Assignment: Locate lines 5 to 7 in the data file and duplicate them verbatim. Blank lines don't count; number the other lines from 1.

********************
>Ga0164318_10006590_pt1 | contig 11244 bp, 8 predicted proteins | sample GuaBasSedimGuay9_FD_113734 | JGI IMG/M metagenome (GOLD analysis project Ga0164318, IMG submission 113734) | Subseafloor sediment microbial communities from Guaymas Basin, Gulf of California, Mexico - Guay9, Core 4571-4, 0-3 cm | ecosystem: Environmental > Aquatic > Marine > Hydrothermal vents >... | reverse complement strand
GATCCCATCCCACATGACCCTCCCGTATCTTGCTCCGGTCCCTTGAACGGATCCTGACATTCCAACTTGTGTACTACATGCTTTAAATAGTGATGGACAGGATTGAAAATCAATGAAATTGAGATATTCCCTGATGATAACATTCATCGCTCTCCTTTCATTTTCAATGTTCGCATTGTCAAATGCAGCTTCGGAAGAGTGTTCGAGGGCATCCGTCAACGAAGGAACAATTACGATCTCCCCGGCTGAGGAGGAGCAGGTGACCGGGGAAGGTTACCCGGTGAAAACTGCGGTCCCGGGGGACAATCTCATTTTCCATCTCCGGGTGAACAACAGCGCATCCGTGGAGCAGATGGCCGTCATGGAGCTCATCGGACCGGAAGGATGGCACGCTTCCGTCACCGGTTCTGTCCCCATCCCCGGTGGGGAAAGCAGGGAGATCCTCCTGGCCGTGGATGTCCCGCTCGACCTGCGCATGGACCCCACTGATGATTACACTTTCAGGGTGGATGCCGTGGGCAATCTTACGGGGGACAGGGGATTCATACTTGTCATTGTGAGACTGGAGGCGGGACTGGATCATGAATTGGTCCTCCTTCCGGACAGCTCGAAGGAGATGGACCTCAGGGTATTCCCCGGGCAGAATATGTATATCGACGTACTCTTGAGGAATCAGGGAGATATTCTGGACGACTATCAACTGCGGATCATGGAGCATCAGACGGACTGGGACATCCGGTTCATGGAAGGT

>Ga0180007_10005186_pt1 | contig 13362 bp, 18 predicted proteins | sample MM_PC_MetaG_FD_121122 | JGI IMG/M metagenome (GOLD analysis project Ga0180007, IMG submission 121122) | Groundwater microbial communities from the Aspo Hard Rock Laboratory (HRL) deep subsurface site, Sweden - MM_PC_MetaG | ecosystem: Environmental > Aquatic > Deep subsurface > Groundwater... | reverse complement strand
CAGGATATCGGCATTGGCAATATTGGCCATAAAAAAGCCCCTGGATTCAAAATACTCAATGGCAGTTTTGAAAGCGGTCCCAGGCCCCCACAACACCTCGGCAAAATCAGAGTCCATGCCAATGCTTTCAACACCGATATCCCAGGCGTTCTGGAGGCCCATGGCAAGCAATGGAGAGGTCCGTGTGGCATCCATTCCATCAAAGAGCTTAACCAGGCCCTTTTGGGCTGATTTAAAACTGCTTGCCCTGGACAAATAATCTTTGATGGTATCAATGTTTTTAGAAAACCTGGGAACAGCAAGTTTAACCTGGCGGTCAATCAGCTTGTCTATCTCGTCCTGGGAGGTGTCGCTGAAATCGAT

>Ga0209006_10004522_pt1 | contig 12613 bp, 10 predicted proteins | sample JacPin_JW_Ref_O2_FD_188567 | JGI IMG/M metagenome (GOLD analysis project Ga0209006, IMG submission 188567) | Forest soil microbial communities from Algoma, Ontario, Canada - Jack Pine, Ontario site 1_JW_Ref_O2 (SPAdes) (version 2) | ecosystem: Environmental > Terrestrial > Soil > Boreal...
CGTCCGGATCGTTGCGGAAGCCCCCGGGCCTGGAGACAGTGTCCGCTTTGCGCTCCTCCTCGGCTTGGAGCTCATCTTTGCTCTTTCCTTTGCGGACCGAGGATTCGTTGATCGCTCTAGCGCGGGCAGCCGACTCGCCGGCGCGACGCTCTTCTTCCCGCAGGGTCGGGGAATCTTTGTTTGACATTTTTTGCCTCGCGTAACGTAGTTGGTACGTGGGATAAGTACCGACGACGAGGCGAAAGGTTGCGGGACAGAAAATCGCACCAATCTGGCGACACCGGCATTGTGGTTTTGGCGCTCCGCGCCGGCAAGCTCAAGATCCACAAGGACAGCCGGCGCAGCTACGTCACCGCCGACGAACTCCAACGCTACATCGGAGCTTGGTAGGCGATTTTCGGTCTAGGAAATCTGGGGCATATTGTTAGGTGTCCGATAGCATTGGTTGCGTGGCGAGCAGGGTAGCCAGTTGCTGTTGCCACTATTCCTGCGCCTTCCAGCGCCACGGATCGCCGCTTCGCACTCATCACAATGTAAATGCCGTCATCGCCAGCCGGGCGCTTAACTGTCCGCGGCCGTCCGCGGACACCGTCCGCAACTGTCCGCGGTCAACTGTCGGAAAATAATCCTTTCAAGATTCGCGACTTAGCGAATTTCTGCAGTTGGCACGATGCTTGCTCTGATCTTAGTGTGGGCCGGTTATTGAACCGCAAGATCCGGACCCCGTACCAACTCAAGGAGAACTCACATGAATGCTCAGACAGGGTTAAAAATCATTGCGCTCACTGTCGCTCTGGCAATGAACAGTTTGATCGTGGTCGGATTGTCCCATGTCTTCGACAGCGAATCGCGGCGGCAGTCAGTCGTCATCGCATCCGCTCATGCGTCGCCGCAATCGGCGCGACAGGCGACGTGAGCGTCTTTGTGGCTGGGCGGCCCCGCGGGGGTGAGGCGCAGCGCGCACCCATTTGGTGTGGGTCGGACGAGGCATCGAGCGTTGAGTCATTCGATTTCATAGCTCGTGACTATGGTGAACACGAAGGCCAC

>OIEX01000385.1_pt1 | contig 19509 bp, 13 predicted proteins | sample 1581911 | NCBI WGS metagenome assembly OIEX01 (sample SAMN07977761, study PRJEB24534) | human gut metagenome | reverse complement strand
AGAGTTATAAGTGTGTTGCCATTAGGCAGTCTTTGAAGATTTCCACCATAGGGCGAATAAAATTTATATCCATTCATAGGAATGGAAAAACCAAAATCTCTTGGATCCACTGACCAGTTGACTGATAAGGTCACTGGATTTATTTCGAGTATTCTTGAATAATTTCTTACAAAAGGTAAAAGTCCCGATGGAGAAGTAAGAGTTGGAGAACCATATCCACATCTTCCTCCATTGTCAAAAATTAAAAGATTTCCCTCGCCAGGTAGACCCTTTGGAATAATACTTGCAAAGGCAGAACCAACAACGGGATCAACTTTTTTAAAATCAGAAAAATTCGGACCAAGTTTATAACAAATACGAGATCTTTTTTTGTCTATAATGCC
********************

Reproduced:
>Ga0209006_10004522_pt1 | contig 12613 bp, 10 predicted proteins | sample JacPin_JW_Ref_O2_FD_188567 | JGI IMG/M metagenome (GOLD analysis project Ga0209006, IMG submission 188567) | Forest soil microbial communities from Algoma, Ontario, Canada - Jack Pine, Ontario site 1_JW_Ref_O2 (SPAdes) (version 2) | ecosystem: Environmental > Terrestrial > Soil > Boreal...
CGTCCGGATCGTTGCGGAAGCCCCCGGGCCTGGAGACAGTGTCCGCTTTGCGCTCCTCCTCGGCTTGGAGCTCATCTTTGCTCTTTCCTTTGCGGACCGAGGATTCGTTGATCGCTCTAGCGCGGGCAGCCGACTCGCCGGCGCGACGCTCTTCTTCCCGCAGGGTCGGGGAATCTTTGTTTGACATTTTTTGCCTCGCGTAACGTAGTTGGTACGTGGGATAAGTACCGACGACGAGGCGAAAGGTTGCGGGACAGAAAATCGCACCAATCTGGCGACACCGGCATTGTGGTTTTGGCGCTCCGCGCCGGCAAGCTCAAGATCCACAAGGACAGCCGGCGCAGCTACGTCACCGCCGACGAACTCCAACGCTACATCGGAGCTTGGTAGGCGATTTTCGGTCTAGGAAATCTGGGGCATATTGTTAGGTGTCCGATAGCATTGGTTGCGTGGCGAGCAGGGTAGCCAGTTGCTGTTGCCACTATTCCTGCGCCTTCCAGCGCCACGGATCGCCGCTTCGCACTCATCACAATGTAAATGCCGTCATCGCCAGCCGGGCGCTTAACTGTCCGCGGCCGTCCGCGGACACCGTCCGCAACTGTCCGCGGTCAACTGTCGGAAAATAATCCTTTCAAGATTCGCGACTTAGCGAATTTCTGCAGTTGGCACGATGCTTGCTCTGATCTTAGTGTGGGCCGGTTATTGAACCGCAAGATCCGGACCCCGTACCAACTCAAGGAGAACTCACATGAATGCTCAGACAGGGTTAAAAATCATTGCGCTCACTGTCGCTCTGGCAATGAACAGTTTGATCGTGGTCGGATTGTCCCATGTCTTCGACAGCGAATCGCGGCGGCAGTCAGTCGTCATCGCATCCGCTCATGCGTCGCCGCAATCGGCGCGACAGGCGACGTGAGCGTCTTTGTGGCTGGGCGGCCCCGCGGGGGTGAGGCGCAGCGCGCACCCATTTGGTGTGGGTCGGACGAGGCATCGAGCGTTGAGTCATTCGATTTCATAGCTCGTGACTATGGTGAACACGAAGGCCAC

>OIEX01000385.1_pt1 | contig 19509 bp, 13 predicted proteins | sample 1581911 | NCBI WGS metagenome assembly OIEX01 (sample SAMN07977761, study PRJEB24534) | human gut metagenome | reverse complement strand